Crisis communication plan: every company needs one
Crises often occur unexpectedly, and sadly, no brand is safe from them. They may start small, but one third of all business crises spread to an international level within just a few hours. Therefore, PR experts should be available where a crisis occurs and where a brand’s target group is active. There’s a reason why crisis communication is such an important component of a good PR strategy and an extensive plan is mandatory for every business.
Crisis communication plans are the centerpiece of a crisis management policy. The advantages are obvious: a solid plan provides a dedicated communication framework tailored to the needs of a business. Good planning that includes an ordered sequence of responses during critical times can be vital for companies.
- What makes for a good crisis communication plan?
- How to create a crisis communication plan
- Before a crisis
- Step 1. Examine the susceptibility of your business to certain types of crises and decide which ones to address
- Step 2. Identify all parties involved and create a hierarchy for information exchange during critical times
- Step 3. Decide on a speaker and provide regular training for your team
- Step 4. Prepare a statement and answers to commonly asked questions
- Step 5. Simulate emergencies internally
- Step 6. Keep an eye on public opinion
- During a crisis
- After a crisis
- Before a crisis
- Examples of a crisis communication plan
- Conclusion: a crisis communication plan helps to master difficult times
What makes for a good crisis communication plan?
To quickly and efficiently inform stakeholders of a difficult (or even threatening) situation, a dedicated strategy should be prepared ahead of time. As such, a crisis communication plan is an important part of crisis management.
Putting in place organisational forms, structures, and procedures provides companies with more confidence to act appropriately during hard times. This is important because business media is fast-paced and reports quickly, adding considerable time pressure. Most importantly, plans should guarantee speedy publication of information and ensure that a uniform message is shared across all platforms. The crisis communication plan is used to ensure the security of customers and staff, and protect a brand’s image in the long-term.
A crisis communication plan encompasses a series of guidelines that are used to prepare a company for an emergency. This includes steps on how to communicate with the public and how to avoid problems from arising again. A crisis communication plan is based on the general rules of crisis management, prepared content, and communication strategies of possible scenarios. This ensures that the information reaches all stakeholders.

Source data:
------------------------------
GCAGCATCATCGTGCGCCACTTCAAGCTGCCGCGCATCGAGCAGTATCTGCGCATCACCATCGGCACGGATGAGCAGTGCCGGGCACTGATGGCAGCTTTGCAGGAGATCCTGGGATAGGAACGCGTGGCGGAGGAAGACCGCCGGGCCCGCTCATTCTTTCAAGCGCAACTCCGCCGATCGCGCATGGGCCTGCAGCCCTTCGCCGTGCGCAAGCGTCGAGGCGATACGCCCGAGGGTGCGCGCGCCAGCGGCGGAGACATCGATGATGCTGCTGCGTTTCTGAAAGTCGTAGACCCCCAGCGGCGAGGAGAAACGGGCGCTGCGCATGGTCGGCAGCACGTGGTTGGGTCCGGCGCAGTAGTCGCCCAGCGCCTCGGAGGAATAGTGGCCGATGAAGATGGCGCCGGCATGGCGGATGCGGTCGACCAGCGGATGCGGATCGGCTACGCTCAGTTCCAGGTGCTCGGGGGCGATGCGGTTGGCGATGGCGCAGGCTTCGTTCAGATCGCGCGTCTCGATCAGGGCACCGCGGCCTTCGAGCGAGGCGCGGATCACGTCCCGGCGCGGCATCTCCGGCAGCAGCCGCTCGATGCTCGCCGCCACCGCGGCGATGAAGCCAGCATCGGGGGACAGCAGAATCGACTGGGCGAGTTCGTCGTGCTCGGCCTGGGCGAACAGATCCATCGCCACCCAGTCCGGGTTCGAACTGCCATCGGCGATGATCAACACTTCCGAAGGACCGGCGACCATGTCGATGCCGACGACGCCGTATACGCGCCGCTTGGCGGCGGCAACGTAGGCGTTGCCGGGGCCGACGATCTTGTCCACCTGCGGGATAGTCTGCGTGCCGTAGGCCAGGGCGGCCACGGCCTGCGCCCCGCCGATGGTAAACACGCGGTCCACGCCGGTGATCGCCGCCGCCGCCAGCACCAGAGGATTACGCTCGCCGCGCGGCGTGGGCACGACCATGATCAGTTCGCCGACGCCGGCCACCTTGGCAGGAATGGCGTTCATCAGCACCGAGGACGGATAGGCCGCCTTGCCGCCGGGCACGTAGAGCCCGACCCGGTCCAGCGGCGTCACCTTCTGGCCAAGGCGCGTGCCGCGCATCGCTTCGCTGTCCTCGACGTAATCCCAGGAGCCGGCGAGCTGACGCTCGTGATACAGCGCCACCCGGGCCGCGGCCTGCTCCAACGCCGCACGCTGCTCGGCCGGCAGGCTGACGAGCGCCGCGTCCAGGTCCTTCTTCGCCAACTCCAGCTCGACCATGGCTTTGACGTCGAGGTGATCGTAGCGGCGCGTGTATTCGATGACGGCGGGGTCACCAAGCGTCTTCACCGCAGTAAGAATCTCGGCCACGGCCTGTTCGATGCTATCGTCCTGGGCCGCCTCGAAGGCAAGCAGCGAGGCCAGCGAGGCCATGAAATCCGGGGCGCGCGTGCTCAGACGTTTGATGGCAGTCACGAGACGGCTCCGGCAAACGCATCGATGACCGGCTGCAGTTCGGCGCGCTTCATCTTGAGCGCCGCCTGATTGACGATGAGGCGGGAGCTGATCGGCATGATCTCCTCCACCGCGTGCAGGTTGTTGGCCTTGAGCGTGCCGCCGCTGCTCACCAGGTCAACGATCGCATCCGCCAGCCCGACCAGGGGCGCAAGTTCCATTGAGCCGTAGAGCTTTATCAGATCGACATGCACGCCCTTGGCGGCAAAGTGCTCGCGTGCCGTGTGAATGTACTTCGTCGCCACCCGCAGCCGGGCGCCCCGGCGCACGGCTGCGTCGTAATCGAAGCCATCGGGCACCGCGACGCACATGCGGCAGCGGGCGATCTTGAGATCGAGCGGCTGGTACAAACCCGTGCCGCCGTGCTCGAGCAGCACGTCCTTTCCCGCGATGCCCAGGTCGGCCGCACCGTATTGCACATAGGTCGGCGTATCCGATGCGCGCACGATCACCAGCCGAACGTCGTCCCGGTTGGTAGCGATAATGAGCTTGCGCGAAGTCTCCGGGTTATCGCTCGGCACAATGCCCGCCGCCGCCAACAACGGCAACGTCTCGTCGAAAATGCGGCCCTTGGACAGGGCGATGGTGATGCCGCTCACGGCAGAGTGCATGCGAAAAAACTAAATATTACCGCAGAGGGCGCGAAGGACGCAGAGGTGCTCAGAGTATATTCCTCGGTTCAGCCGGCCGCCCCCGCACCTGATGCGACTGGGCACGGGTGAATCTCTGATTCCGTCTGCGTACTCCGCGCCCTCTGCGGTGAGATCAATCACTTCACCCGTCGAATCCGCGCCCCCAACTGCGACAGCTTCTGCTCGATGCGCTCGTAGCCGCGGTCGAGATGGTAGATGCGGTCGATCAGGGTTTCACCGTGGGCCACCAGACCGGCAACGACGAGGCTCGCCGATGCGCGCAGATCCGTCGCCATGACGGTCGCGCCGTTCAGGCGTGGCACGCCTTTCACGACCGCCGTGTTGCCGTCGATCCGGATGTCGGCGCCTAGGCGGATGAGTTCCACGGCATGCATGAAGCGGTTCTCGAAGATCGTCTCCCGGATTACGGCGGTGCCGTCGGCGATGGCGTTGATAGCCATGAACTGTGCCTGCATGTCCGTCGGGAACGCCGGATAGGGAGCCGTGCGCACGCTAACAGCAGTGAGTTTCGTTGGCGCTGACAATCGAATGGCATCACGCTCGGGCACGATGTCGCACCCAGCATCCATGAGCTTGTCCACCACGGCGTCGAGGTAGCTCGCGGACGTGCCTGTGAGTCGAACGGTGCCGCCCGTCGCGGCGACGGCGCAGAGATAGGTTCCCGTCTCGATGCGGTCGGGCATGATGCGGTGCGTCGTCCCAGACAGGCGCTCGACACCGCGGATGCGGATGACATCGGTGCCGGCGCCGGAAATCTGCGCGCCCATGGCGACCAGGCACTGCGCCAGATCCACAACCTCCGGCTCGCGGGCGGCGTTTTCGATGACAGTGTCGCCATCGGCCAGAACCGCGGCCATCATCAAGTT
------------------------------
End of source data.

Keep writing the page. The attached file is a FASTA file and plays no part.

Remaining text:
How to create a crisis communication plan
A written crisis communication plan ensures that relevant personnel understand the importance of crisis communication and are aware of the steps to take. The plan should focus on three phases: the time before, during, and after an emergency.
Before a crisis
You won’t have any influence on when, where, or how a company may be affected, but you’ll have control over how you respond to the situation. That’s why a crisis communication plan should be prepared, regularly reviewed, and updated.
During the first step, you should collect information on all possible scenarios of things going wrong. Because it’s not easy to prepare for unexpected situations, here’s a list of different types of possible crises:
- Natural disaster
- Disruption to normal business processes
- Violation of customer or staff rights
- Product manipulations
It’s a good idea to evaluate the risk for each type of crisis possible, and to delegate responsibility. If you realise that certain situations are unavoidable, it’s worth introducing the necessary steps in advance.
Not every negative review online or offline qualifies as a crisis. Together with your investors, you should decide which situations must be treated as problematic versus critical. A problem can cause a stir, but doesn’t damage a brand long-term. A crisis, on the other hand, can cause long-term damage to your brand and lead to financial losses. Once you’ve defined what constitutes a crisis versus a problem internally, you’re able to design better plans and use your resources more effectively.
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Prepare a list of all investors and affected parties who should be kept up-to-date during a crisis. This list may include members of staff, customers, users, partners, investors, media, the government, and the public in general. Where a crisis is site-specific, the list should also include people who are close to a certain location. Make sure that all relevant contact information for each group is included in your plan.